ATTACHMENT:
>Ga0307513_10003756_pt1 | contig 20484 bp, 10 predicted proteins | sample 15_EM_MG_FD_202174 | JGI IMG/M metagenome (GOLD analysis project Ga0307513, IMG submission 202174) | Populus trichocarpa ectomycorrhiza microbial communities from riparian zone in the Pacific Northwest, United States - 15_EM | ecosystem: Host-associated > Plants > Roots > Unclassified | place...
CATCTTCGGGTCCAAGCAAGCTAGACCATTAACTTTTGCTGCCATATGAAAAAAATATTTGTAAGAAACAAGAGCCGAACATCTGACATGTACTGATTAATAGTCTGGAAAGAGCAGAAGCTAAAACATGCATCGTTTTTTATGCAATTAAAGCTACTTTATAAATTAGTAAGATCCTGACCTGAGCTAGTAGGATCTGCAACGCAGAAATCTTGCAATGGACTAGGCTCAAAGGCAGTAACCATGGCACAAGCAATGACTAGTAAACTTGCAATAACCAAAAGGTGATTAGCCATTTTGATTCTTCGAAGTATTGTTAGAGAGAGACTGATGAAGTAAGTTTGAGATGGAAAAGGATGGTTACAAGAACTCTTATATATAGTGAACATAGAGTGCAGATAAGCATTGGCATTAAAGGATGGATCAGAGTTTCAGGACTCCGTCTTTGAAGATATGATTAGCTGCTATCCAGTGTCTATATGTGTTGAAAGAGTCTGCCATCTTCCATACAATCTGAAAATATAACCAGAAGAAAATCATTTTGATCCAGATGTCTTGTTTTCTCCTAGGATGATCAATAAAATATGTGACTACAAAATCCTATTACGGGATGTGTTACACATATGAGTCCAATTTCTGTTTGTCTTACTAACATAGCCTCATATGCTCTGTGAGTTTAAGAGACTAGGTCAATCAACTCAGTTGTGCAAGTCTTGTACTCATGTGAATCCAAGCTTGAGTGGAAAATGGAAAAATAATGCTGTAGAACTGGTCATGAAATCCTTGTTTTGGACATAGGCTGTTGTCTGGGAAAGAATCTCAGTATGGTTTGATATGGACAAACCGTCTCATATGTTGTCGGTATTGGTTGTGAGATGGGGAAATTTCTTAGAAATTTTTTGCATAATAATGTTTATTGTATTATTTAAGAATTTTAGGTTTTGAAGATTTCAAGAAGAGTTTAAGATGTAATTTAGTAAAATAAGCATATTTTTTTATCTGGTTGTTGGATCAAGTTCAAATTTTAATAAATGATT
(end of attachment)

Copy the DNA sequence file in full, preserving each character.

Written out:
>Ga0307513_10003756_pt1 | contig 20484 bp, 10 predicted proteins | sample 15_EM_MG_FD_202174 | JGI IMG/M metagenome (GOLD analysis project Ga0307513, IMG submission 202174) | Populus trichocarpa ectomycorrhiza microbial communities from riparian zone in the Pacific Northwest, United States - 15_EM | ecosystem: Host-associated > Plants > Roots > Unclassified | place...
CATCTTCGGGTCCAAGCAAGCTAGACCATTAACTTTTGCTGCCATATGAAAAAAATATTTGTAAGAAACAAGAGCCGAACATCTGACATGTACTGATTAATAGTCTGGAAAGAGCAGAAGCTAAAACATGCATCGTTTTTTATGCAATTAAAGCTACTTTATAAATTAGTAAGATCCTGACCTGAGCTAGTAGGATCTGCAACGCAGAAATCTTGCAATGGACTAGGCTCAAAGGCAGTAACCATGGCACAAGCAATGACTAGTAAACTTGCAATAACCAAAAGGTGATTAGCCATTTTGATTCTTCGAAGTATTGTTAGAGAGAGACTGATGAAGTAAGTTTGAGATGGAAAAGGATGGTTACAAGAACTCTTATATATAGTGAACATAGAGTGCAGATAAGCATTGGCATTAAAGGATGGATCAGAGTTTCAGGACTCCGTCTTTGAAGATATGATTAGCTGCTATCCAGTGTCTATATGTGTTGAAAGAGTCTGCCATCTTCCATACAATCTGAAAATATAACCAGAAGAAAATCATTTTGATCCAGATGTCTTGTTTTCTCCTAGGATGATCAATAAAATATGTGACTACAAAATCCTATTACGGGATGTGTTACACATATGAGTCCAATTTCTGTTTGTCTTACTAACATAGCCTCATATGCTCTGTGAGTTTAAGAGACTAGGTCAATCAACTCAGTTGTGCAAGTCTTGTACTCATGTGAATCCAAGCTTGAGTGGAAAATGGAAAAATAATGCTGTAGAACTGGTCATGAAATCCTTGTTTTGGACATAGGCTGTTGTCTGGGAAAGAATCTCAGTATGGTTTGATATGGACAAACCGTCTCATATGTTGTCGGTATTGGTTGTGAGATGGGGAAATTTCTTAGAAATTTTTTGCATAATAATGTTTATTGTATTATTTAAGAATTTTAGGTTTTGAAGATTTCAAGAAGAGTTTAAGATGTAATTTAGTAAAATAAGCATATTTTTTTATCTGGTTGTTGGATCAAGTTCAAATTTTAATAAATGATT